The most likely way that you will be compromised online is through a simple phish or a socially engineered attack. Today, these two techniques are often combined to create an even more threatening attack, an intelligently targeted phish.
Thanks to the wealth of information that we all leave behind us as we use the Internet, it is easier than ever for a social engineer to learn our name, address, place of work, and in many cases, email addresses – both personal and work emails are often accessible to social engineers.
Using Google, Whitepages.com, services like Spokeo, LexisNexis, Facebook, LinkedIn and other sites, it is surprisingly easy to learn where someone lives, where someone works, their phone numbers and their email addresses. With just a little more work, a social engineer can discover their target’s spouse’s name, the names and schools of their children, the location of their last vacation, their outstanding mortgage, social security numbers, credit ratings and their approximate net worth. In fact, often, all of this can be uncovered in about fifteen minutes! With more time, the names of the target’s key work colleagues and possibly the names of some of the target’s key friends can be found, too.
The social engineers have everything they need to wreak havoc through a carefully crafted email. And they do.
Modern phishing attacks employ a variety of strategies to try to compromise your machine or mobile device. And because the phishers know that everyone uses their work machines to access not just their work emails, but their personal email accounts from inside their corporate network, an attack leveraging a friend or family identity made during business hours can be extremely effective.
FIRST: the phish will seem to originate from someone you know – this person could be a colleague, a superior, or a department head from your work. The person could just as easily be a family member, friend, relative, someone from your garden club, or a teacher or administrator from your child’s school. Really, in today’s world, they could be anyone – but in the case of a targeted attack, it will be from someone who you recognize.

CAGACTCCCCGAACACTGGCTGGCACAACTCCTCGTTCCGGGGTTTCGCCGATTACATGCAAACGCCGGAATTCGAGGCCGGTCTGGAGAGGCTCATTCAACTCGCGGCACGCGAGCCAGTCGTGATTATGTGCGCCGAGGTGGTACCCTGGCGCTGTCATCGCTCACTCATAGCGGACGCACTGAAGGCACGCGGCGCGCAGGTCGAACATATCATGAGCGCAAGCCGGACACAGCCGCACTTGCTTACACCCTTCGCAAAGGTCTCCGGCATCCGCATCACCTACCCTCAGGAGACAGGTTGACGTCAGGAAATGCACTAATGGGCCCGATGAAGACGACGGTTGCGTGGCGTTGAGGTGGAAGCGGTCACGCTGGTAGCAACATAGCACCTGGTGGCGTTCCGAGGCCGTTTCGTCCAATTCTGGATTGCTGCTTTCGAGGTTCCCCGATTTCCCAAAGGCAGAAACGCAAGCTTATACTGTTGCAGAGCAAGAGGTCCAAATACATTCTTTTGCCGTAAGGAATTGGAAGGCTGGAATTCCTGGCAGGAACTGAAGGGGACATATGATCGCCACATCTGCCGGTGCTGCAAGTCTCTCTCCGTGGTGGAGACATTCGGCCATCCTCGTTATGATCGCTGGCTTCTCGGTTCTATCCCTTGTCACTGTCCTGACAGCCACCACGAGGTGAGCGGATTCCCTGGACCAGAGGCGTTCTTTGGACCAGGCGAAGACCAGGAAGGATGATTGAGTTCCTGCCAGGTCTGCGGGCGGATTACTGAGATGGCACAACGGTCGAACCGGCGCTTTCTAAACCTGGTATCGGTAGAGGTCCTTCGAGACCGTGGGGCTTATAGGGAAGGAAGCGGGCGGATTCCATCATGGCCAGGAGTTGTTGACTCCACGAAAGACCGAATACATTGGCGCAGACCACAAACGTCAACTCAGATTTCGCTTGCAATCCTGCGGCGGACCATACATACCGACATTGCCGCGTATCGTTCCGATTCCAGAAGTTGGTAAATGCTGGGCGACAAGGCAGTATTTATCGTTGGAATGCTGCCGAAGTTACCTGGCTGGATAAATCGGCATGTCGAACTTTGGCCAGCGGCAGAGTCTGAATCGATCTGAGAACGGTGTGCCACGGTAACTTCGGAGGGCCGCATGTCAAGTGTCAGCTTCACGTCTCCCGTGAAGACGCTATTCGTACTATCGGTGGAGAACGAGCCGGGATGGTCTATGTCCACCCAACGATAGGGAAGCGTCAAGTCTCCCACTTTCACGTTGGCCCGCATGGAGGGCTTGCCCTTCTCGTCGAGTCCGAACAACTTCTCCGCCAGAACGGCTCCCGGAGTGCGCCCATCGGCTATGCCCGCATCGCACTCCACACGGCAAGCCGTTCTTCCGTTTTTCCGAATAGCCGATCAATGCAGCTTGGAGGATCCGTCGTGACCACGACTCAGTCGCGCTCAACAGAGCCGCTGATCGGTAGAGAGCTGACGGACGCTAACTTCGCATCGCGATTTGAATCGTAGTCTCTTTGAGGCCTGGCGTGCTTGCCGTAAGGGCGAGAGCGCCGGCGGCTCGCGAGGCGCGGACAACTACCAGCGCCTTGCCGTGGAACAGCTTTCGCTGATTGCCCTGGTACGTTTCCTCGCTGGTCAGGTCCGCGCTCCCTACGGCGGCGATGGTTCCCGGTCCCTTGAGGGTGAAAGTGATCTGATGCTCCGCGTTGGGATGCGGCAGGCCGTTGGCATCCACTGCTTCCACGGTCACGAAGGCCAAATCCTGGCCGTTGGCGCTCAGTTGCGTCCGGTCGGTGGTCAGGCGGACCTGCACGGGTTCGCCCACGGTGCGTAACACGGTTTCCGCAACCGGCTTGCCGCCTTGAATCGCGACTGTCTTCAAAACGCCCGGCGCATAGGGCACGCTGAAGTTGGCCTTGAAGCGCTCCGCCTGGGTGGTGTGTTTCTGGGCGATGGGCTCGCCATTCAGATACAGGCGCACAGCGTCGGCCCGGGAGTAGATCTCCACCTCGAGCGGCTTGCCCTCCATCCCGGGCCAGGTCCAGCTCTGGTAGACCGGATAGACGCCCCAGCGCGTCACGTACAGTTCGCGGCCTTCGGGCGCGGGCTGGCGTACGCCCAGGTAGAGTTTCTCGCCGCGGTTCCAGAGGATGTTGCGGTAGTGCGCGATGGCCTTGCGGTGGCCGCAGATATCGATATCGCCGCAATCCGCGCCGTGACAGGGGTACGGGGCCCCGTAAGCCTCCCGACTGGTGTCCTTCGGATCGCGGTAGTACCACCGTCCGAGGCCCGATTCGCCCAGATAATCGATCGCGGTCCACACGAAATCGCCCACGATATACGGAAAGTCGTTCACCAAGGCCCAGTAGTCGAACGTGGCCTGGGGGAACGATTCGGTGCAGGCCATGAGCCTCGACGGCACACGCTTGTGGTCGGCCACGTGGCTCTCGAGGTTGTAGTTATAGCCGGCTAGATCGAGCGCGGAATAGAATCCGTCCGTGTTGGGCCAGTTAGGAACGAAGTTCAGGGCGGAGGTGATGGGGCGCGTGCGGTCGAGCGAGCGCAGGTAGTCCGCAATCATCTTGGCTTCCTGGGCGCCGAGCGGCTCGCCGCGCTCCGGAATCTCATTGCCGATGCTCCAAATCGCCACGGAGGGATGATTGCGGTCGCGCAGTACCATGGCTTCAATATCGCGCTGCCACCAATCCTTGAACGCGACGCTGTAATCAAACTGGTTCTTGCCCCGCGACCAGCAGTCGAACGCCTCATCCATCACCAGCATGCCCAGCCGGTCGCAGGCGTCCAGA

SECOND: the phish will have some kind required or desired action. A new corporate procedure or update, perhaps. Or a request to have you review a document. From a personal friend, it could be a request for you to review you contact information for a club/organization address book, or the highlighting of an interesting article for you to read. From a relative, it could be anything, from a supposed photo of a long past family member or a promised humorous video of a family member. Whatever it is, it will seem like a completely ordinary request.
THIRD: the email will contain a payload – malware, spyware, ransomware, or you-name-it-ware. This malicious code will be embedded in the attachment or distributed when you follow the link in the email. When you click on the attachment, or travel to the linked site, you instantly become the victim.
How Do You Tell Real From Fake?
Does this mean that all email is evil? That you cannot ever open an attachment again? No, it doesn’t mean that at all. It is often easy to differentiate between most legitimate emails and the bad stuff.